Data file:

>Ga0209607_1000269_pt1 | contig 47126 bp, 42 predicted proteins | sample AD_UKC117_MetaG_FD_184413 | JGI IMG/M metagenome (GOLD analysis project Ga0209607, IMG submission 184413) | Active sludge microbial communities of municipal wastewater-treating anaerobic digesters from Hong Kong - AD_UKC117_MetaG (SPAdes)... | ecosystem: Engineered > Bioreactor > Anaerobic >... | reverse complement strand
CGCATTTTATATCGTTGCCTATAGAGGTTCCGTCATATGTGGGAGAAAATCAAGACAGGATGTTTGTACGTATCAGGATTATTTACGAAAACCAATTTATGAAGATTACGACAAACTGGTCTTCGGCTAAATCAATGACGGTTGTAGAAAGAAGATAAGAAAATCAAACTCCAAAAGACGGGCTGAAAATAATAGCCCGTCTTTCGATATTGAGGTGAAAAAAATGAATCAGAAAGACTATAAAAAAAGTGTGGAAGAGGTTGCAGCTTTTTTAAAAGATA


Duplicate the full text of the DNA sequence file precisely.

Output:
>Ga0209607_1000269_pt1 | contig 47126 bp, 42 predicted proteins | sample AD_UKC117_MetaG_FD_184413 | JGI IMG/M metagenome (GOLD analysis project Ga0209607, IMG submission 184413) | Active sludge microbial communities of municipal wastewater-treating anaerobic digesters from Hong Kong - AD_UKC117_MetaG (SPAdes)... | ecosystem: Engineered > Bioreactor > Anaerobic >... | reverse complement strand
CGCATTTTATATCGTTGCCTATAGAGGTTCCGTCATATGTGGGAGAAAATCAAGACAGGATGTTTGTACGTATCAGGATTATTTACGAAAACCAATTTATGAAGATTACGACAAACTGGTCTTCGGCTAAATCAATGACGGTTGTAGAAAGAAGATAAGAAAATCAAACTCCAAAAGACGGGCTGAAAATAATAGCCCGTCTTTCGATATTGAGGTGAAAAAAATGAATCAGAAAGACTATAAAAAAAGTGTGGAAGAGGTTGCAGCTTTTTTAAAAGATA